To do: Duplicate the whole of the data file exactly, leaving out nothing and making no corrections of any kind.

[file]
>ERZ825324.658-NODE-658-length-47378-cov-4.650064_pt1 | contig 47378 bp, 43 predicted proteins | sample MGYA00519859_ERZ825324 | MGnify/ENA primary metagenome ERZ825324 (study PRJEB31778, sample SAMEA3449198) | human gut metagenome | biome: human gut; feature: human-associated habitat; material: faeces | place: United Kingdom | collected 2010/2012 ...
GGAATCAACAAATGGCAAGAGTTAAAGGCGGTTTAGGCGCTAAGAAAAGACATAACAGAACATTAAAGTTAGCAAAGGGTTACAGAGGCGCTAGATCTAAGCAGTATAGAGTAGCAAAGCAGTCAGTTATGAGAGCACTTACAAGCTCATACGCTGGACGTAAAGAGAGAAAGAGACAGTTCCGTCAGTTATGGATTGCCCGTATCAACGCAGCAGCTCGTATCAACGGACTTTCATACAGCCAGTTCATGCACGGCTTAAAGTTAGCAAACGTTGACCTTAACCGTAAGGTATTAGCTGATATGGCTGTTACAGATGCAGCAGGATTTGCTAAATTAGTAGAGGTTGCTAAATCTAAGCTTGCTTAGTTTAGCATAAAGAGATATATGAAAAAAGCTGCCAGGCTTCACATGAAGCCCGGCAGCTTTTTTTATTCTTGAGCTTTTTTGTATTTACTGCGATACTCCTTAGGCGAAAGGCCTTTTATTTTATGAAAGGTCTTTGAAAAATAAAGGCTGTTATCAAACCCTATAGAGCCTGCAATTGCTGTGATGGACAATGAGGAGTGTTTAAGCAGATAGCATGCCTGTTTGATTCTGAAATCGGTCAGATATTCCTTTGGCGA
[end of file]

>ERZ825324.658-NODE-658-length-47378-cov-4.650064_pt1 | contig 47378 bp, 43 predicted proteins | sample MGYA00519859_ERZ825324 | MGnify/ENA primary metagenome ERZ825324 (study PRJEB31778, sample SAMEA3449198) | human gut metagenome | biome: human gut; feature: human-associated habitat; material: faeces | place: United Kingdom | collected 2010/2012 ...
GGAATCAACAAATGGCAAGAGTTAAAGGCGGTTTAGGCGCTAAGAAAAGACATAACAGAACATTAAAGTTAGCAAAGGGTTACAGAGGCGCTAGATCTAAGCAGTATAGAGTAGCAAAGCAGTCAGTTATGAGAGCACTTACAAGCTCATACGCTGGACGTAAAGAGAGAAAGAGACAGTTCCGTCAGTTATGGATTGCCCGTATCAACGCAGCAGCTCGTATCAACGGACTTTCATACAGCCAGTTCATGCACGGCTTAAAGTTAGCAAACGTTGACCTTAACCGTAAGGTATTAGCTGATATGGCTGTTACAGATGCAGCAGGATTTGCTAAATTAGTAGAGGTTGCTAAATCTAAGCTTGCTTAGTTTAGCATAAAGAGATATATGAAAAAAGCTGCCAGGCTTCACATGAAGCCCGGCAGCTTTTTTTATTCTTGAGCTTTTTTGTATTTACTGCGATACTCCTTAGGCGAAAGGCCTTTTATTTTATGAAAGGTCTTTGAAAAATAAAGGCTGTTATCAAACCCTATAGAGCCTGCAATTGCTGTGATGGACAATGAGGAGTGTTTAAGCAGATAGCATGCCTGTTTGATTCTGAAATCGGTCAGATATTCCTTTGGCGA